Embrace the Carry

Sometimes, someone says it better than you can...so the best thing is to quote that person.

I am often asked the question: why do you invest in bonds/preferreds (and select high-yielding stocks) in an environment of rising interest rates?

Well, excepting the fact that the 10-year Treasury yield is now 17 basis points lower than it was in early July, I do comprehend the possibility of rising rates and thus can't dodge the question.

But I can get someone else to answer it for me, in this case legendary bond investor Bill Gross. Gross' most recent monthly investor letter has drawn much attention for his bold proclamation that he, and his firm PIMCO would win the "bond wars."

While conceding that bond investors may have to accept lower returns (mainly because there is very little room for rates to decline on an absolute basis), Gross correctly points out the key tactical maneuver necessary for bond investors to beat benchmarks: embrace the carry.

As Gross points out carry is another term for yield, but as he also points out, it is more specifically a measure of risk undertaken by the investor. He mentioned four other types of carry -- maturity, curve, currency, volatility -- but my firm's (and my column's) focus is on credit, specifically finding instances where the market is overstating credit risk for a specific company.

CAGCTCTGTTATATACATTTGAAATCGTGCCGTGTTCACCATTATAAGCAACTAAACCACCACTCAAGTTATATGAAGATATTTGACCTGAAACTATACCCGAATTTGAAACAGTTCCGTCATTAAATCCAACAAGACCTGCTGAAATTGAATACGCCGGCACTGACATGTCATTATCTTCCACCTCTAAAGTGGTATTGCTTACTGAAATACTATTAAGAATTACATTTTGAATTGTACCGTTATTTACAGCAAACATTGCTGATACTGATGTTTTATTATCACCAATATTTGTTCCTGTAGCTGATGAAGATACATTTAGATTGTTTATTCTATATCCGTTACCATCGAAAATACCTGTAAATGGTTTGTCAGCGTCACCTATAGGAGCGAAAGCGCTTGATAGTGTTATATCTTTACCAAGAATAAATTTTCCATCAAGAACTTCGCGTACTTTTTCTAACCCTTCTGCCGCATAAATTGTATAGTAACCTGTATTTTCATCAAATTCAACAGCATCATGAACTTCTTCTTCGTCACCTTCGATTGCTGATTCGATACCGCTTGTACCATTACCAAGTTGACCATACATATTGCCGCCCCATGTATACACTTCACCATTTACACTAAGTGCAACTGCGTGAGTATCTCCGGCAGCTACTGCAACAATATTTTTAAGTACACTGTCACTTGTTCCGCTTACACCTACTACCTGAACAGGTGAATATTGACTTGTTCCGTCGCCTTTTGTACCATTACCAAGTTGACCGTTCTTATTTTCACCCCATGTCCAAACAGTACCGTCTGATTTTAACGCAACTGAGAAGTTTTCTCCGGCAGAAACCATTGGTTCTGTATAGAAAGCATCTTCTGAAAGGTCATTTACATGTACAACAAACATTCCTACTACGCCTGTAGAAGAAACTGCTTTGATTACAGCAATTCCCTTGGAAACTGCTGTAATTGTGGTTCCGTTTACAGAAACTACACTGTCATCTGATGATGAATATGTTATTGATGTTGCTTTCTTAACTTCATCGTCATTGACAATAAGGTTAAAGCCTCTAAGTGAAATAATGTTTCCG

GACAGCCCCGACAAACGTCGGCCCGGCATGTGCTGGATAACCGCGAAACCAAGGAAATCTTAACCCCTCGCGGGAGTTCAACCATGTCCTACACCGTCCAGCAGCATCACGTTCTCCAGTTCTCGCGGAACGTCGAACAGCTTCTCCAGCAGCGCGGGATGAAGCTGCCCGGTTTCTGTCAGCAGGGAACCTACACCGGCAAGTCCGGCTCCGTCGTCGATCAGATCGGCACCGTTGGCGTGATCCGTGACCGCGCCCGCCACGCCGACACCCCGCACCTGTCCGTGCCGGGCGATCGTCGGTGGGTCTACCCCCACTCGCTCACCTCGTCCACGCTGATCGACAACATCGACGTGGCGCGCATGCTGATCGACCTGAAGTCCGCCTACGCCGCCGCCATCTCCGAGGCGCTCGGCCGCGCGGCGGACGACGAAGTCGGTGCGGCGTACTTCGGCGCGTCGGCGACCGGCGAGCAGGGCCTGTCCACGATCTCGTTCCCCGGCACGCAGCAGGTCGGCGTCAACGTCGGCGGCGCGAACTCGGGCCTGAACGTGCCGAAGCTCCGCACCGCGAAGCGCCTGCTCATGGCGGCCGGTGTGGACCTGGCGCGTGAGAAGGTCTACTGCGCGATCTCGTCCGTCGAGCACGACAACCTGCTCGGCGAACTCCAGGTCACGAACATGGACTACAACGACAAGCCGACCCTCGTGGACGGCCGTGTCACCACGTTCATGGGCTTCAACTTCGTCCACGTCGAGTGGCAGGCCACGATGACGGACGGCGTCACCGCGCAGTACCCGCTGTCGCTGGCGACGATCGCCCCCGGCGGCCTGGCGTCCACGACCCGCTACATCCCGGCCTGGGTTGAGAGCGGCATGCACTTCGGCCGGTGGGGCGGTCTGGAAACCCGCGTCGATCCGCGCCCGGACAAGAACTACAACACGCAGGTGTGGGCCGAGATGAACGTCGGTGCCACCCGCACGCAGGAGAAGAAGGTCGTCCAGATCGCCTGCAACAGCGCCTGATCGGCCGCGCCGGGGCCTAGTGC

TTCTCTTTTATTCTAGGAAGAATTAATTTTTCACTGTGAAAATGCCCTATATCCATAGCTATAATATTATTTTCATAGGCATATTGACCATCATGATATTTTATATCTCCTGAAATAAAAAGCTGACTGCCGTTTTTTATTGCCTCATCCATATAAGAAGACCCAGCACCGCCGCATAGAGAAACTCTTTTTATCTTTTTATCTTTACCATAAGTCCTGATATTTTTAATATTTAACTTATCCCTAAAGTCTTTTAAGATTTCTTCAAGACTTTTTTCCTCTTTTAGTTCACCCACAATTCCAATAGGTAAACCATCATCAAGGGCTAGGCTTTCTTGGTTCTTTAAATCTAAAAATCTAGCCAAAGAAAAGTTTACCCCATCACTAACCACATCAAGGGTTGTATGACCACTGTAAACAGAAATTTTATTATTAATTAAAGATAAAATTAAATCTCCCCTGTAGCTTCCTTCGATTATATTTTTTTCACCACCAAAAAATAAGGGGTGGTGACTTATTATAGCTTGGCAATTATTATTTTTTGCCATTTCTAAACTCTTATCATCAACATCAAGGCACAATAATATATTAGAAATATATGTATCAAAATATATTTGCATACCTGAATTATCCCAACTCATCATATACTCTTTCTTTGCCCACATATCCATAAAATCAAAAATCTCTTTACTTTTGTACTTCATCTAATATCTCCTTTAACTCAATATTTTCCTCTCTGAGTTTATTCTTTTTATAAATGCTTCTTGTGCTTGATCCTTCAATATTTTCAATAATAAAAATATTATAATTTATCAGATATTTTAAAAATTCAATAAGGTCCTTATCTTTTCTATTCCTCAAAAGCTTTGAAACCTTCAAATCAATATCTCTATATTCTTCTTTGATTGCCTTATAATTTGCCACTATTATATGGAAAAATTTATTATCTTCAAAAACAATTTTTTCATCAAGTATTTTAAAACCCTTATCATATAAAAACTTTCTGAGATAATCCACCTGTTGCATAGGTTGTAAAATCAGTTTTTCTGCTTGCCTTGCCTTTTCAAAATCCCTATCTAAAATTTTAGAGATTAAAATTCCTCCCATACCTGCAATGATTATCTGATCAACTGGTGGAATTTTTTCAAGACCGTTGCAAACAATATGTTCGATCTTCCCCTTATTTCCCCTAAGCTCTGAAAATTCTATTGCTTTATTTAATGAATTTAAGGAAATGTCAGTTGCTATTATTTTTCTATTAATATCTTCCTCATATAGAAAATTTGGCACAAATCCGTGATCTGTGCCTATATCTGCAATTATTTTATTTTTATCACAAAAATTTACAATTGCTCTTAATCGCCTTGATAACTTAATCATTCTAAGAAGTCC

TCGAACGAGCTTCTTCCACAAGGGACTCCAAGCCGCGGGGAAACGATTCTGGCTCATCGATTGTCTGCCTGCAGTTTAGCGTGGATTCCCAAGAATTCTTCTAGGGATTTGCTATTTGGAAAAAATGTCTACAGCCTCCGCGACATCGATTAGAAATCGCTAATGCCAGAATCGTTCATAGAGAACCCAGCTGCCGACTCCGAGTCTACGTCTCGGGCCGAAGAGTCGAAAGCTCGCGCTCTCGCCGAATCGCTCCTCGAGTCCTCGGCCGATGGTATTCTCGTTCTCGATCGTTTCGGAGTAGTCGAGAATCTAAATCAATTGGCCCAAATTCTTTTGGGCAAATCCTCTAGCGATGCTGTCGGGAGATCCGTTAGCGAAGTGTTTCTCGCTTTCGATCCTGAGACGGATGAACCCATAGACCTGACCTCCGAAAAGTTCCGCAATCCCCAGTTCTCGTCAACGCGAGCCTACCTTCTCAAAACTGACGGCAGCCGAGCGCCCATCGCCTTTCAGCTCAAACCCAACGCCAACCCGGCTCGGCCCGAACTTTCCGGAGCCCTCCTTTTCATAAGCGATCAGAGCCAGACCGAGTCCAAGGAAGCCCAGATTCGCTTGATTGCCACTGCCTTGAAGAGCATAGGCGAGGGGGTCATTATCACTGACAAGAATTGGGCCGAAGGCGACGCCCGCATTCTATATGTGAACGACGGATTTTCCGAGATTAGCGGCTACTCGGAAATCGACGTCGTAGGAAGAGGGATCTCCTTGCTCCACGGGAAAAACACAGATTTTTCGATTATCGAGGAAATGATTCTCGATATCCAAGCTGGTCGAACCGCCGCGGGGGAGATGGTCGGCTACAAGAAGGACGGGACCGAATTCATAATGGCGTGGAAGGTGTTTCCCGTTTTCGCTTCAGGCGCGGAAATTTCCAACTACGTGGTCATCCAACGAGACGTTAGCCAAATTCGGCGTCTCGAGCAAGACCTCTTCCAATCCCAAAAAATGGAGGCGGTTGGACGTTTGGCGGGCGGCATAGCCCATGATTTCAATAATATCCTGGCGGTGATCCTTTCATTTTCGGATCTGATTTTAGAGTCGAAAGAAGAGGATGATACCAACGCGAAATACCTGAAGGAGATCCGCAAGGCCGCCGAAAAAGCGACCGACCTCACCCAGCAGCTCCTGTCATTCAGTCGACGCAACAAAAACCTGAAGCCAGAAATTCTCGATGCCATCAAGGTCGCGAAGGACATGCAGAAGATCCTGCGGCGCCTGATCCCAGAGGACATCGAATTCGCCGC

Gross didn't really touch on the main competition to bonds, of course stocks. This chart from www.multpl.com shows why I am not bullish on stocks (and Gross doesn't seem to be either). The REAL return on stocks, i.e., the dividend yield, has fallen below the 2% benchmark, and thus, after a brief inversion, represents a significant discount to the yield offered by the 10-year Treasury note. That combined with a run-up in "P" that has been combined with, at the margin, a decline in "E" (earnings expectations for the S&P 500) and that's why I'm not bullish on stocks....224 more words left in this article. To read them, just click below and try Real Money FREE for 14 days.

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